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Breaking Into the DEA

Breaking Into the DEA

DEA Agents seen here training in Quantico, Virginia. (Photo: justice.gov/dea)

Jeff Hindenach | PoliceLink

The Drug Enforcement Agency holds some of the most sought-after jobs in the law enforcement field. Started in 1973 by President Richard Nixon, the agency has the duel task of stopping the use of illegal drugs in the U.S., as well as halting drug smuggling from other countries into the U.S. With offices all over the world, the DEA has 10,800 employees and a budget of over $2.4 billion.

The DEA has very competitive standards and only takes the cream of the crop when looking for special agents. Find out if you have what it takes to make it in the DEA.

Have the Background

As a cop, you already have the background and training that the DEA is looking for. Those with law enforcement and military experience are preferred over all other applicants. All applicants must have a bachelor’s degree, with special attention going to those with a criminal or law degree, and those who are multi-lingual are some of the most sought-after candidates in the DEA. Your best bet in getting started is to attend an orientation that local DEA offices offer to potential candidates.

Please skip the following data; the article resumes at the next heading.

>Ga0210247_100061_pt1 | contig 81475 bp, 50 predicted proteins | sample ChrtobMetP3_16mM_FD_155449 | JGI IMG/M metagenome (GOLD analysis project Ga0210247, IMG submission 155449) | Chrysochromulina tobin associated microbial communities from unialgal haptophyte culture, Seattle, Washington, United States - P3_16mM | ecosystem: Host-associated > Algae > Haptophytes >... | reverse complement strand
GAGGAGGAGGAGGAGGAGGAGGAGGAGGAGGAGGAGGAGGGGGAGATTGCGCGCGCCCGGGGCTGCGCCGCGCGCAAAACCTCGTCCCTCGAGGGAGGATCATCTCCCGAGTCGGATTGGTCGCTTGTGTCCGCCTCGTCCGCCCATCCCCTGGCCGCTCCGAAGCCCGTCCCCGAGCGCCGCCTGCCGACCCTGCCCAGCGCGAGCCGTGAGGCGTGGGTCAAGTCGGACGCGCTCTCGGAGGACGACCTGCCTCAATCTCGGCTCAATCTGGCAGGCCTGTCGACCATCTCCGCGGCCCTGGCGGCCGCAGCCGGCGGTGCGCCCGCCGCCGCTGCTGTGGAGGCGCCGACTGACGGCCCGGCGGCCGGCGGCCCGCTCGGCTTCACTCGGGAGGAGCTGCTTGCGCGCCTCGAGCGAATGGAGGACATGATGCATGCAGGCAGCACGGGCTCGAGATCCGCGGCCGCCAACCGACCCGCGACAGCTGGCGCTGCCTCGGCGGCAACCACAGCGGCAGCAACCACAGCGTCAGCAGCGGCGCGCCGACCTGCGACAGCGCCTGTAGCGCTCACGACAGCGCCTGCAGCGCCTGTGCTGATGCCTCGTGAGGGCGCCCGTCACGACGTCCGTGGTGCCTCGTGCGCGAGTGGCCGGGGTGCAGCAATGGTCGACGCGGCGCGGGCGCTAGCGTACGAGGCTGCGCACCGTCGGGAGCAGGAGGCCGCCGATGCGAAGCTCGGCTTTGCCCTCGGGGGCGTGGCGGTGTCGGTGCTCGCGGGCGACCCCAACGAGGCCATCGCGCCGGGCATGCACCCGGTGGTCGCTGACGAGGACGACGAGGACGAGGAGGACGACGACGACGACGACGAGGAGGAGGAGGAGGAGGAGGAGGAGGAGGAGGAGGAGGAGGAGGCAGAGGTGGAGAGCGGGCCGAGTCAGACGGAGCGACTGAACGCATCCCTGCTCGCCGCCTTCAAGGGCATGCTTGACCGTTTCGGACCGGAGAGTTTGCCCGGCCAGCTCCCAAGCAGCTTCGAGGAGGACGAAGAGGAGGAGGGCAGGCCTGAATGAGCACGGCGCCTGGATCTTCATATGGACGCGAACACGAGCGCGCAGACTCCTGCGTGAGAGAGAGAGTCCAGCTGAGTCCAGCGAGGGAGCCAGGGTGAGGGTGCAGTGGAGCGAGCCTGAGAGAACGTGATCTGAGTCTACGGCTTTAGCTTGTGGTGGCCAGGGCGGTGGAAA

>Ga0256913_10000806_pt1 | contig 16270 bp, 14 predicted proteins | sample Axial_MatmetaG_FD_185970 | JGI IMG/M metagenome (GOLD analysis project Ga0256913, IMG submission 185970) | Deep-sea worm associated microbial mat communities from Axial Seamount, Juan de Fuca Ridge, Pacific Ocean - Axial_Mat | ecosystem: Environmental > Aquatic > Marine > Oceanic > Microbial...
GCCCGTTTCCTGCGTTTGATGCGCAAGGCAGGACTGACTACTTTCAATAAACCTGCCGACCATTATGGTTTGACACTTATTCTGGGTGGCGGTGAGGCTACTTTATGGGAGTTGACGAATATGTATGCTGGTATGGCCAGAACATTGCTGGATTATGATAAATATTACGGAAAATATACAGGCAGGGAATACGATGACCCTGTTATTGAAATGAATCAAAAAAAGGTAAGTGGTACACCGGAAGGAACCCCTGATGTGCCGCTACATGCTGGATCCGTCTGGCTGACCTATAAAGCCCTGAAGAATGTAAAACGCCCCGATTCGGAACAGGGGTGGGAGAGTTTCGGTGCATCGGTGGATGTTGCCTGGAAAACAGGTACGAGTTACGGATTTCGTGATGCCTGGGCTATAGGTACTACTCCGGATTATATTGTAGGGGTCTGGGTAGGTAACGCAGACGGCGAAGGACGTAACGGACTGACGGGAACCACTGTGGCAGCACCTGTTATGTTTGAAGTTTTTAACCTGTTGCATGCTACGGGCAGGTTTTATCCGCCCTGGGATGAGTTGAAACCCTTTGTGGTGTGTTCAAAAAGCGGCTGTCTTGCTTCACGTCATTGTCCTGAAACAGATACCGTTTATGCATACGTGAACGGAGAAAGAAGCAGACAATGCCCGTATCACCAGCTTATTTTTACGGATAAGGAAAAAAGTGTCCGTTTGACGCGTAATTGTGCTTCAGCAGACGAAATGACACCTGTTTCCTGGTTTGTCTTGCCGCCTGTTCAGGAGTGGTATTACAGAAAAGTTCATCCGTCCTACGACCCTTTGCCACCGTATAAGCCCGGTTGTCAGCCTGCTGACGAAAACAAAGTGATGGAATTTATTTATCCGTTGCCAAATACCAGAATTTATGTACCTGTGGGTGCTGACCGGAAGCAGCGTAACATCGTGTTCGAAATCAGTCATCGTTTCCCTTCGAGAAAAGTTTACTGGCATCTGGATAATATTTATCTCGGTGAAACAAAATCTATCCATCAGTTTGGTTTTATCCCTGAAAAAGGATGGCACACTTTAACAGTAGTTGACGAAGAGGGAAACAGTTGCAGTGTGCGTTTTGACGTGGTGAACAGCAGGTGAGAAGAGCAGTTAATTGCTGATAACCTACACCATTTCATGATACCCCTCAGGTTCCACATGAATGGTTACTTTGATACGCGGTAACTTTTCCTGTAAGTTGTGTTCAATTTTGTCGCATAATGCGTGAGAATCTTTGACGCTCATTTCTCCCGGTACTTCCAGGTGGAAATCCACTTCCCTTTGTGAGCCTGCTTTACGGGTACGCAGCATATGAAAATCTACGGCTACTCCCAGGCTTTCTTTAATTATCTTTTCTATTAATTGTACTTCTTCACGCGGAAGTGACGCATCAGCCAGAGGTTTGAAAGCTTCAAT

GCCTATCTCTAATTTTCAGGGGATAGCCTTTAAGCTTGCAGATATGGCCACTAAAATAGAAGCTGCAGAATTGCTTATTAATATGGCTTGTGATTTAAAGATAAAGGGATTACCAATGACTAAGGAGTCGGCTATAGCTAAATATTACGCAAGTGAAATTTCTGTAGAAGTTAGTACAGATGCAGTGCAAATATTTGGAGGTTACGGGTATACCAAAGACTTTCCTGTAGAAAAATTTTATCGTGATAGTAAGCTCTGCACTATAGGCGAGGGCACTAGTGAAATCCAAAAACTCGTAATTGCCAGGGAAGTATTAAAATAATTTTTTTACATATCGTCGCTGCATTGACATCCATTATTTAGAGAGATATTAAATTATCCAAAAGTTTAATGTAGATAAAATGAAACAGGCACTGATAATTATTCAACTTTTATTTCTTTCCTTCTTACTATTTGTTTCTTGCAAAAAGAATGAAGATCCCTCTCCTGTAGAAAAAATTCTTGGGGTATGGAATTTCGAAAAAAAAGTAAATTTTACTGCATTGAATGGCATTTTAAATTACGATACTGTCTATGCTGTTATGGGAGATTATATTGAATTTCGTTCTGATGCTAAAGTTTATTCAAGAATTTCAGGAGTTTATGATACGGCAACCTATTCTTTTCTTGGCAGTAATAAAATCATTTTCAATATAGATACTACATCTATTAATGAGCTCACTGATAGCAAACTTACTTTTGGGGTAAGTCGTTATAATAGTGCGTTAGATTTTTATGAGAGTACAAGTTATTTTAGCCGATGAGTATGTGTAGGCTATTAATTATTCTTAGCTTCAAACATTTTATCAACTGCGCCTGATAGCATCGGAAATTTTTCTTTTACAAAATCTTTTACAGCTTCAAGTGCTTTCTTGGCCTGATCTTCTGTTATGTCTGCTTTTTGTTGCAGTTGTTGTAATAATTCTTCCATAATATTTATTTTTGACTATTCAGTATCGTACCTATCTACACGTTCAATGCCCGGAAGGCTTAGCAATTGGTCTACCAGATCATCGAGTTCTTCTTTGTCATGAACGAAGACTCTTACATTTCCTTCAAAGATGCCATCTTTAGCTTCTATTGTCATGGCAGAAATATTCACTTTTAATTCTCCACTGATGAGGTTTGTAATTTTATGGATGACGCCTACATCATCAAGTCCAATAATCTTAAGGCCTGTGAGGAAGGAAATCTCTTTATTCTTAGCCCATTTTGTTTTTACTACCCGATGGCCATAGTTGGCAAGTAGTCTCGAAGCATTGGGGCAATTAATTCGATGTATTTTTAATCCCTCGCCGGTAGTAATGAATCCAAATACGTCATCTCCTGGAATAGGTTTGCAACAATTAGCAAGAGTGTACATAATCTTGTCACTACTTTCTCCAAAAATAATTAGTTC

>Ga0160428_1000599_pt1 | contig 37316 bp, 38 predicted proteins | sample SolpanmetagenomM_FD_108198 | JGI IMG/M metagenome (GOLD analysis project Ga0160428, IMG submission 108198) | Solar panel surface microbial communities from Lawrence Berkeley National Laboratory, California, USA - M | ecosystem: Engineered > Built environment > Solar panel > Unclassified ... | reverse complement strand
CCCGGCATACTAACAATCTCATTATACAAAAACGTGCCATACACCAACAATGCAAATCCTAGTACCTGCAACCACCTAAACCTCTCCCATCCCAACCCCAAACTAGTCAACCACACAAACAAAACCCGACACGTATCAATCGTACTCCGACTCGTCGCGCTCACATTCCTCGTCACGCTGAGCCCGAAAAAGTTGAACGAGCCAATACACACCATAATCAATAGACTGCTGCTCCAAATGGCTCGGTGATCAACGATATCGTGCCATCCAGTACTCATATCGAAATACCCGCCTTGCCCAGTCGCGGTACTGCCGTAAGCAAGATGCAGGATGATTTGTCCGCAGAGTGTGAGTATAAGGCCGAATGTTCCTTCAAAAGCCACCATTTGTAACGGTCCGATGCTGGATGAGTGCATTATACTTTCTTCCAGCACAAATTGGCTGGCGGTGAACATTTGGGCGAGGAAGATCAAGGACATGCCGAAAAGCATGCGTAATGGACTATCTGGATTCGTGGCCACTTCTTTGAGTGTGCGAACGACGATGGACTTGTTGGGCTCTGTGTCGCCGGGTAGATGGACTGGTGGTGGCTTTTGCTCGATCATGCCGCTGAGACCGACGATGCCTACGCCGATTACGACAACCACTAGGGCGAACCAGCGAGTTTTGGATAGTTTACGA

Know the Requirements

The DEA has some of the strictest guidelines for employment. In addition to having a law enforcement and/or legal background, one must also be in top physical condition and pass a Physical Task Test. Candidates cannot be under 21 or over 37 and must be a U.S. citizen. Candidates must also pass an interview session, which includes a psychological evaluation. In addition, the DEA requires an extensive background check on every potential employee.

Pass the In-Depth Investigation

Employees of the DEA are constantly scrutinized about drug use. Any previous or current drug use will absolutely exclude you from being considered. Drug tests happen randomly throughout your career at the DEA. In addition, when you apply, you must fill out a Drug Questionnaire that lists all your previous drug interactions. You don’t just have these tests to worry about — an extensive police background investigation is done on each candidate, which includes interviews with everyone in your life — family, friends, bosses, co-workers, neighbors, and even teachers. There are also credit and criminal record investigations and a polygraph test that each employee has to pass.